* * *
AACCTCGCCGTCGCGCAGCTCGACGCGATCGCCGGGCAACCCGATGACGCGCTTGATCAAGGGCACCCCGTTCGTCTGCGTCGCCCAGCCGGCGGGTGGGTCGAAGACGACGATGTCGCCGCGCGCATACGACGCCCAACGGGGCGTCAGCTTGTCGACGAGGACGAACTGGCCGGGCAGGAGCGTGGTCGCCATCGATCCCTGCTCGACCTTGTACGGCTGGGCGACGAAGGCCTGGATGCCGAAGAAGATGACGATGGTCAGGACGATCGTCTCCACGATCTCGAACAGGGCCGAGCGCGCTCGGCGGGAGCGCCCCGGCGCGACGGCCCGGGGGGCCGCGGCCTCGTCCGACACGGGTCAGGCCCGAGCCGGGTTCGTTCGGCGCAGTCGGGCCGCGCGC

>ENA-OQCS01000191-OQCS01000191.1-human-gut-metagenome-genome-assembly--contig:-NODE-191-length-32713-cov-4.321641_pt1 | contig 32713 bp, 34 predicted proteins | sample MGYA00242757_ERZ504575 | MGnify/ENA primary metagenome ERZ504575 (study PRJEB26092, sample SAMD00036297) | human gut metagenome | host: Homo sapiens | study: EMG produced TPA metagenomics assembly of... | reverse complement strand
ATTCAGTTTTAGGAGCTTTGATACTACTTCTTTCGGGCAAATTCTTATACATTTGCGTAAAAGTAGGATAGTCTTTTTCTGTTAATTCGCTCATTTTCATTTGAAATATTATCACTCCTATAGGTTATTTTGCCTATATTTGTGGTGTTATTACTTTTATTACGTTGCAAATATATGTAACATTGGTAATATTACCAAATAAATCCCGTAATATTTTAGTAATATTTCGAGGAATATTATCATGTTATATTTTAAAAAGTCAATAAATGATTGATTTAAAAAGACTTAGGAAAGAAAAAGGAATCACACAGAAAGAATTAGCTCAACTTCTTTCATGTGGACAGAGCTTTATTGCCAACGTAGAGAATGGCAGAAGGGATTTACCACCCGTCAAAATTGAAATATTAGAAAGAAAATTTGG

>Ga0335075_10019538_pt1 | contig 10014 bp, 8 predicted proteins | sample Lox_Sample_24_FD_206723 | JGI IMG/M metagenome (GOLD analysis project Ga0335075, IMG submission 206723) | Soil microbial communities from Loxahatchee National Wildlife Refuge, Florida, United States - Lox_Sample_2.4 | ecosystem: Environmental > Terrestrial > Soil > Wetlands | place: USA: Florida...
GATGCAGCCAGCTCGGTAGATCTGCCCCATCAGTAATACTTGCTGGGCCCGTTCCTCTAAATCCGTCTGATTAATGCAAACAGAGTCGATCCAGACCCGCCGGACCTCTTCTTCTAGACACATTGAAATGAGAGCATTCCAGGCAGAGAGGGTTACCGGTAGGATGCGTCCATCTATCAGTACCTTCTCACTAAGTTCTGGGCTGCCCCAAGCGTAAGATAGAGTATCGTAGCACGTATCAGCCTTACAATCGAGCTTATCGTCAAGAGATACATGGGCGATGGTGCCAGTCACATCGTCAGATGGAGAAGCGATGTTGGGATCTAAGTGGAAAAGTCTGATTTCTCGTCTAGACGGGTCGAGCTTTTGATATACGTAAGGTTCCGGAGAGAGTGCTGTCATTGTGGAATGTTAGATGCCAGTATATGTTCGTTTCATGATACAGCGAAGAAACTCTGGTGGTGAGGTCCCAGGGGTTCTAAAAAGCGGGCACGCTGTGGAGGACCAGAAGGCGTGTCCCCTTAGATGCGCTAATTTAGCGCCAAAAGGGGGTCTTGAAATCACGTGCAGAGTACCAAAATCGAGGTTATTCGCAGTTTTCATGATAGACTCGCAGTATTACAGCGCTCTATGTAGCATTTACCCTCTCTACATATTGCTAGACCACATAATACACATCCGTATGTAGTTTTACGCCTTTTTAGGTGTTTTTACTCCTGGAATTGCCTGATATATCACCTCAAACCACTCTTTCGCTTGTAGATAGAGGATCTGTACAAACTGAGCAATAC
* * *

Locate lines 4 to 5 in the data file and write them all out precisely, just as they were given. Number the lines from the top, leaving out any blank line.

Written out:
>Ga0335075_10019538_pt1 | contig 10014 bp, 8 predicted proteins | sample Lox_Sample_24_FD_206723 | JGI IMG/M metagenome (GOLD analysis project Ga0335075, IMG submission 206723) | Soil microbial communities from Loxahatchee National Wildlife Refuge, Florida, United States - Lox_Sample_2.4 | ecosystem: Environmental > Terrestrial > Soil > Wetlands | place: USA: Florida...
GATGCAGCCAGCTCGGTAGATCTGCCCCATCAGTAATACTTGCTGGGCCCGTTCCTCTAAATCCGTCTGATTAATGCAAACAGAGTCGATCCAGACCCGCCGGACCTCTTCTTCTAGACACATTGAAATGAGAGCATTCCAGGCAGAGAGGGTTACCGGTAGGATGCGTCCATCTATCAGTACCTTCTCACTAAGTTCTGGGCTGCCCCAAGCGTAAGATAGAGTATCGTAGCACGTATCAGCCTTACAATCGAGCTTATCGTCAAGAGATACATGGGCGATGGTGCCAGTCACATCGTCAGATGGAGAAGCGATGTTGGGATCTAAGTGGAAAAGTCTGATTTCTCGTCTAGACGGGTCGAGCTTTTGATATACGTAAGGTTCCGGAGAGAGTGCTGTCATTGTGGAATGTTAGATGCCAGTATATGTTCGTTTCATGATACAGCGAAGAAACTCTGGTGGTGAGGTCCCAGGGGTTCTAAAAAGCGGGCACGCTGTGGAGGACCAGAAGGCGTGTCCCCTTAGATGCGCTAATTTAGCGCCAAAAGGGGGTCTTGAAATCACGTGCAGAGTACCAAAATCGAGGTTATTCGCAGTTTTCATGATAGACTCGCAGTATTACAGCGCTCTATGTAGCATTTACCCTCTCTACATATTGCTAGACCACATAATACACATCCGTATGTAGTTTTACGCCTTTTTAGGTGTTTTTACTCCTGGAATTGCCTGATATATCACCTCAAACCACTCTTTCGCTTGTAGATAGAGGATCTGTACAAACTGAGCAATAC